Referring to FIG. 2, the test agent 100 has the ability to mimic receipt of a control action, such as might be generated by a PCU 42 by a user (passenger or crew member). In a normally operating system, when the user interacts with a control element 44 (or a touch screen), the standard system software on the UIS 40, 50 adds the event to a software queue of user requests. In the example shown in FIG. 2, when the user is presented with an entertainment home screen on the display device 46, he might use the PCU 42 to select a movie for viewing. He presses a right button to move a menu select cursor from “music” to “movies”. He then presses the down button twice to select “comedy”, and the right button to select the movie “Airplane 2”. Once the desired movie is selected, the user may press “enter”. Each of these key presses creates some form of event that can be dealt with either by the passenger computer 40 directly, or by some other entity in the system, such as the server computer 20, in which case the events can be sent across the network 10. The individual keypresses can be sent either in raw form (as individual keystroke events) or aggregated into some higher level form (e.g., a single “request movie ‘Airplane 2’” event).

As can be seen in FIG. 3, the test agent 100 can replicate any event that the hardware and driver-level UI event creator software 49 can generate. The test agent 100 is able to add events to the same queue as though a button 44 had been pressed or the touch screen 46 had been touched. The test agent 100 is able to do this without needing any physical contact with the actual controls by a real user, and it is able to do this in a way that cannot be distinguished by the remainder of the standard software as being in any way different from such physical contact. The result is that the standard software behaves exactly as it would if a user had used the actual physical control. Thus, the test agent 100 can be considered as, among other things, a user interface control emulator.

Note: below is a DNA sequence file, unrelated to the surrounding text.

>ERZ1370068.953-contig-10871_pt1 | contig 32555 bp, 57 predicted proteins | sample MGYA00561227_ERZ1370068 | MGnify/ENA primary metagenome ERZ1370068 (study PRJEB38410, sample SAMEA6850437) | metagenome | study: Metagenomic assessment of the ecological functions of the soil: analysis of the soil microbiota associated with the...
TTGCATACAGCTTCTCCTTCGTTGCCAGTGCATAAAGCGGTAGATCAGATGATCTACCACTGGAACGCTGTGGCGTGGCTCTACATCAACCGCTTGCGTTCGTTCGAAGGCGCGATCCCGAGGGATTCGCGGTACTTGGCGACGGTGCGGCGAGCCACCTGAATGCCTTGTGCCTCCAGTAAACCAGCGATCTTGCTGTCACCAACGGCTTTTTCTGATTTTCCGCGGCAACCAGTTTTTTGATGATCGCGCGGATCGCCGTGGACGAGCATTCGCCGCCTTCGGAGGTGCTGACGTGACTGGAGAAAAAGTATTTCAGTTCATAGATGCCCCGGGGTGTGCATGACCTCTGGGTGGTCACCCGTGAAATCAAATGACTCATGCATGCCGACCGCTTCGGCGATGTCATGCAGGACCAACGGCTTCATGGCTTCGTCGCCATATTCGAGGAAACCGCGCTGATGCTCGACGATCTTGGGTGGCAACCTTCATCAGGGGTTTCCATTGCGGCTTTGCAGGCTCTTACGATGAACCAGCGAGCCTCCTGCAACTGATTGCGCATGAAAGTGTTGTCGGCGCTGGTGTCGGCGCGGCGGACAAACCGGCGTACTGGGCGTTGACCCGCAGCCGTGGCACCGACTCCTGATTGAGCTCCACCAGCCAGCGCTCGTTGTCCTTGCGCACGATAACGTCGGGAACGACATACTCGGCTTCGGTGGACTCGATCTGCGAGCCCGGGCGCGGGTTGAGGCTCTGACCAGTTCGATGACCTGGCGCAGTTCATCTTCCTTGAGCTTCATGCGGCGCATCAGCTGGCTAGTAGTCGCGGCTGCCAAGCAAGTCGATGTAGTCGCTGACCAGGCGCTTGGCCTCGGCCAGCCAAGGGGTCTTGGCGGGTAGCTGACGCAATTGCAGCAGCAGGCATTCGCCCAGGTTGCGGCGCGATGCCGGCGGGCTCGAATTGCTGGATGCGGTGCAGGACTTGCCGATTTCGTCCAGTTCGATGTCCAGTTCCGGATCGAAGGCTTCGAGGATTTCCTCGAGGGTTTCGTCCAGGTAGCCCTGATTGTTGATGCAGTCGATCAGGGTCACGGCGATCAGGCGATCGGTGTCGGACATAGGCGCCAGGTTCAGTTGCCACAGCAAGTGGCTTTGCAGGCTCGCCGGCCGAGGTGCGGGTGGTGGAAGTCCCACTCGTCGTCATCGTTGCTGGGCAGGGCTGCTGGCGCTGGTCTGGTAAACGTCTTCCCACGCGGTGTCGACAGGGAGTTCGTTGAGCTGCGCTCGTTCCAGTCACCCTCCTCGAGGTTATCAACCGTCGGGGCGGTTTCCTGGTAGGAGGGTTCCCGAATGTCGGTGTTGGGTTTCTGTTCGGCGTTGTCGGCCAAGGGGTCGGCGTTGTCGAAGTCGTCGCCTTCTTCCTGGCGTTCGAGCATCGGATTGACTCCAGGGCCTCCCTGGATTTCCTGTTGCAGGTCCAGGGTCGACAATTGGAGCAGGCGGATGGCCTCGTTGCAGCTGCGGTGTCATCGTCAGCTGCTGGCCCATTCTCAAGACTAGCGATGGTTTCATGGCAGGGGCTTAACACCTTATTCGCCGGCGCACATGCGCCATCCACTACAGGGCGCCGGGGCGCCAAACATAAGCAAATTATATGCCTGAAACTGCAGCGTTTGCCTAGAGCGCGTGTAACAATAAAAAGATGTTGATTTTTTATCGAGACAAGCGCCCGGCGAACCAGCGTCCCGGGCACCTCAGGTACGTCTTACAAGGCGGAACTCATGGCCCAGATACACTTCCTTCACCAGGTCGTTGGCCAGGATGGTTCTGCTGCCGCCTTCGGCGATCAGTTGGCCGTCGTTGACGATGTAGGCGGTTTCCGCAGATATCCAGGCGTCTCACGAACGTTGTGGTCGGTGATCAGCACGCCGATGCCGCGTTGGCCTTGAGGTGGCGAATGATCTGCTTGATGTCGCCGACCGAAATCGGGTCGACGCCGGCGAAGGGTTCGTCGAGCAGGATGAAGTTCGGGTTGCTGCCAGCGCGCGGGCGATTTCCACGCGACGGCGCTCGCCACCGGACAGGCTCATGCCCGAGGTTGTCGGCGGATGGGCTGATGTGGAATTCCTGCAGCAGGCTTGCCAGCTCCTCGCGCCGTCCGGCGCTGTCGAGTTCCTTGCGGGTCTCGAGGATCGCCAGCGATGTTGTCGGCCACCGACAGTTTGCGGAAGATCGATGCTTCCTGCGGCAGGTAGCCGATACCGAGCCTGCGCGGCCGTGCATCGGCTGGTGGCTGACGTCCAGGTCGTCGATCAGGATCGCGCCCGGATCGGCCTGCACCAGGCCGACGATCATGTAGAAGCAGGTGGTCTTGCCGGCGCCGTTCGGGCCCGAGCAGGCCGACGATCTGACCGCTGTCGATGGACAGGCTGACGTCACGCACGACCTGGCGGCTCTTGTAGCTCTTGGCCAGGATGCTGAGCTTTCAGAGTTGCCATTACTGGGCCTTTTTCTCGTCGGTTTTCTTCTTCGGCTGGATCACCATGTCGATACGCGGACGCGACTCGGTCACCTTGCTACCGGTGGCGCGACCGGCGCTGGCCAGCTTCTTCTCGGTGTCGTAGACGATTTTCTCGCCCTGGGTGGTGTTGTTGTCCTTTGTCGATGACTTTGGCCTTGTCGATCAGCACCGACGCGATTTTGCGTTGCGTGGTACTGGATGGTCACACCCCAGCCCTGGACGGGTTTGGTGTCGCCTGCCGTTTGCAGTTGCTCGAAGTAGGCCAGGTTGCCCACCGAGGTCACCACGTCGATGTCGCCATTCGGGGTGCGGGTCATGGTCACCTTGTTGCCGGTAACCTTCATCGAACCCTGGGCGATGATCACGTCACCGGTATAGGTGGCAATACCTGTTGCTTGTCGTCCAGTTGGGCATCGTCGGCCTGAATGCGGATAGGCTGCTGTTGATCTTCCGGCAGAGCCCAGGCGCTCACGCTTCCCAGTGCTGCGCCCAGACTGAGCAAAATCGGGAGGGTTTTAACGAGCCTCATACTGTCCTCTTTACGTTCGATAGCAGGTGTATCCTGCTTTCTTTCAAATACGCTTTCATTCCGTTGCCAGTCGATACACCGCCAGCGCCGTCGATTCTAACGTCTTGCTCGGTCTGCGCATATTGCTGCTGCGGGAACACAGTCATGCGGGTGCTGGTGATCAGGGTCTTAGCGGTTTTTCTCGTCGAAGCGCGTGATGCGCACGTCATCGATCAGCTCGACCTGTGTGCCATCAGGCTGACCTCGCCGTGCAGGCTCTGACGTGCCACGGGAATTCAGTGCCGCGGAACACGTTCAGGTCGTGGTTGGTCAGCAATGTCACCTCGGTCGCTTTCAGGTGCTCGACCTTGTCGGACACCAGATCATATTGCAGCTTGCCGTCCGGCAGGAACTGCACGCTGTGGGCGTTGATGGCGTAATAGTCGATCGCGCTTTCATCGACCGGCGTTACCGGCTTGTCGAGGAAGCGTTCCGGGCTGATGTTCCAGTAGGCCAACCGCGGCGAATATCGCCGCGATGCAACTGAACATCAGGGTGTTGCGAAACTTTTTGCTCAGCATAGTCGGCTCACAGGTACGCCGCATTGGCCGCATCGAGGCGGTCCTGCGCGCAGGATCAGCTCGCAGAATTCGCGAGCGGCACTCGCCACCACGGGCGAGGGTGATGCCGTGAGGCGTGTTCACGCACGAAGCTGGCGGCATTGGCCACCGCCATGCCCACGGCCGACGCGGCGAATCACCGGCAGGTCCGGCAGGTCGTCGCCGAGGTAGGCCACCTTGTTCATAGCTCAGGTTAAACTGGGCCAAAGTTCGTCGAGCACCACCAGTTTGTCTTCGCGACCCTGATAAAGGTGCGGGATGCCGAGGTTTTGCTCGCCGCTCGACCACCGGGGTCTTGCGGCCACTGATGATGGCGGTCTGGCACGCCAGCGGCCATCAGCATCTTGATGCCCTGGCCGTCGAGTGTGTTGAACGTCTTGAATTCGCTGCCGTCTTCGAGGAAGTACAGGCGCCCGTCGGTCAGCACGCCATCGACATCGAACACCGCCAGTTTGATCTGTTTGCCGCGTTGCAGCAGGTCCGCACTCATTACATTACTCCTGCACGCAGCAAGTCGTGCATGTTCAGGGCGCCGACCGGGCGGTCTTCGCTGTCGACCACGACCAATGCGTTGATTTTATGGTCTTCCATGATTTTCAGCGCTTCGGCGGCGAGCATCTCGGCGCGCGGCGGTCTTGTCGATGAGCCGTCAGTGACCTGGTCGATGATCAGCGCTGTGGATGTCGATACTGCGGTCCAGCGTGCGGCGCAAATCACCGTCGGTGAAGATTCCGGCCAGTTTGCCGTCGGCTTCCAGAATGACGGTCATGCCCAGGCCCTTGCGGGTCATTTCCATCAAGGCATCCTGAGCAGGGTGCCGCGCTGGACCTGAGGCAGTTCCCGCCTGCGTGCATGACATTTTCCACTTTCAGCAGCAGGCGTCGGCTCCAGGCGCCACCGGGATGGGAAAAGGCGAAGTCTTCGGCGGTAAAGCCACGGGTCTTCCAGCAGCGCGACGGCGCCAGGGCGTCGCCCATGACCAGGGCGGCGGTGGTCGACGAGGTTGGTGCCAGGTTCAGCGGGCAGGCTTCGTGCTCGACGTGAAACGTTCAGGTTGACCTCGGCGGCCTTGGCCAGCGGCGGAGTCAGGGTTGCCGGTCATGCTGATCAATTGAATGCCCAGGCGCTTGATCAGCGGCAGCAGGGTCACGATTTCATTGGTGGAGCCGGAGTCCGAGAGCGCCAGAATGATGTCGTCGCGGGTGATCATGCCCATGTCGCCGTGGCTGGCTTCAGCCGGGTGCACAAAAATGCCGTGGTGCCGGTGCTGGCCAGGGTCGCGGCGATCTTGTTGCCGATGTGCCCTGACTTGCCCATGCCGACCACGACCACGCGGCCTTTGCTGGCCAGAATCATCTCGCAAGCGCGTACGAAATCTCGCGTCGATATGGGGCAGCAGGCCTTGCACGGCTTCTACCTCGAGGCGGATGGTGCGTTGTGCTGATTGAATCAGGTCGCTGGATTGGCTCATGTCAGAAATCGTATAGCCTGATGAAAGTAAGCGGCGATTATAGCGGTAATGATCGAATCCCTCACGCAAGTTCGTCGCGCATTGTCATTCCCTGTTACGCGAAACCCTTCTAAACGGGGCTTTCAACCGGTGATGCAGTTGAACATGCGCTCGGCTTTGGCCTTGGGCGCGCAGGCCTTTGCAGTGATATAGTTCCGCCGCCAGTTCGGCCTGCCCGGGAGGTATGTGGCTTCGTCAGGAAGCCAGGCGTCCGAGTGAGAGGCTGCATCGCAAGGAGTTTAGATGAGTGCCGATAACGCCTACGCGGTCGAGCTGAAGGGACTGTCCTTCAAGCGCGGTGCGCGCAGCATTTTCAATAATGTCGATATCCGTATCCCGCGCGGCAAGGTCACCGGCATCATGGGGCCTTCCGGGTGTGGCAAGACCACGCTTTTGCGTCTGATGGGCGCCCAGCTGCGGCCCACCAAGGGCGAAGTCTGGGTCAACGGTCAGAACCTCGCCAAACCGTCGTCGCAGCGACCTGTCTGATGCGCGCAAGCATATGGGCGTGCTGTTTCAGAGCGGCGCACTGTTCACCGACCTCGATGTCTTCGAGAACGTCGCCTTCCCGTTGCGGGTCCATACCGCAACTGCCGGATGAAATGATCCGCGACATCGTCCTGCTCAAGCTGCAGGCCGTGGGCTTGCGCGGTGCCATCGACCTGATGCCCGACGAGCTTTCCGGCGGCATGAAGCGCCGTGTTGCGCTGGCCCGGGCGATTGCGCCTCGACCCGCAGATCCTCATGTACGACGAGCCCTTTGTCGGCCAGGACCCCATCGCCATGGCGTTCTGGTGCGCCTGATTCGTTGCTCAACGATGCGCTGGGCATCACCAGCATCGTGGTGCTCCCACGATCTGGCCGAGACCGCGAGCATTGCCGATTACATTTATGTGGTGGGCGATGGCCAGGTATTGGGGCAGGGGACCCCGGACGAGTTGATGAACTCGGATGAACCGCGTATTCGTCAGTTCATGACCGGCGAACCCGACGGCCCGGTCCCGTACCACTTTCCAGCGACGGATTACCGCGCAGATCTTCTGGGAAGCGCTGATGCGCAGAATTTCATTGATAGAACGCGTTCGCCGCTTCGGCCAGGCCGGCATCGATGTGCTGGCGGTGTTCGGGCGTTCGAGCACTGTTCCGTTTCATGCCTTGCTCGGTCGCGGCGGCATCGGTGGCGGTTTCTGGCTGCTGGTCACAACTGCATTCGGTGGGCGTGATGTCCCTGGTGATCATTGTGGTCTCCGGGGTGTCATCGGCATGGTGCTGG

The test agent 100 is capable of emulating these user events by running a special program or a script that is downloaded to the UIS 40, 50 with the test agent containing a series of events to emulate. The collection of events that a given UIS 40, 50 might run is called a “scenario”, and the collection of events making up a scenario could be stored in a scenario file. For the simplistic example illustrated in FIG. 2, the scenario file would comprise five keystroke events. The scenario file itself is preferably formatted in text or XML for ease of editing, although the underling format of the file is not important, and could be in any form. The scenario files can be readily combined and edited to accommodate any desired test. Note that any user interaction on the UIS 40, 50 can be emulated, including service activities, such as turning on a reading light, pressing an attendant call button, etc. The following table illustrates an exemplary scenario file in which the pages for starting a movie on the user interface are accessed: